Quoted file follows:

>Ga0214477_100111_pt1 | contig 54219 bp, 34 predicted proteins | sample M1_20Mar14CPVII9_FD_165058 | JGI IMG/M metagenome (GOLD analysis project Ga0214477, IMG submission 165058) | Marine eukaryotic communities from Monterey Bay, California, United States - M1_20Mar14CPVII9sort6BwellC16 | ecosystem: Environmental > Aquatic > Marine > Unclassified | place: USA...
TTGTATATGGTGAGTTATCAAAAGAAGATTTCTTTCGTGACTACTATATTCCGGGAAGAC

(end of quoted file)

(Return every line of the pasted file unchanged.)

>Ga0214477_100111_pt1 | contig 54219 bp, 34 predicted proteins | sample M1_20Mar14CPVII9_FD_165058 | JGI IMG/M metagenome (GOLD analysis project Ga0214477, IMG submission 165058) | Marine eukaryotic communities from Monterey Bay, California, United States - M1_20Mar14CPVII9sort6BwellC16 | ecosystem: Environmental > Aquatic > Marine > Unclassified | place: USA...
TTGTATATGGTGAGTTATCAAAAGAAGATTTCTTTCGTGACTACTATATTCCGGGAAGAC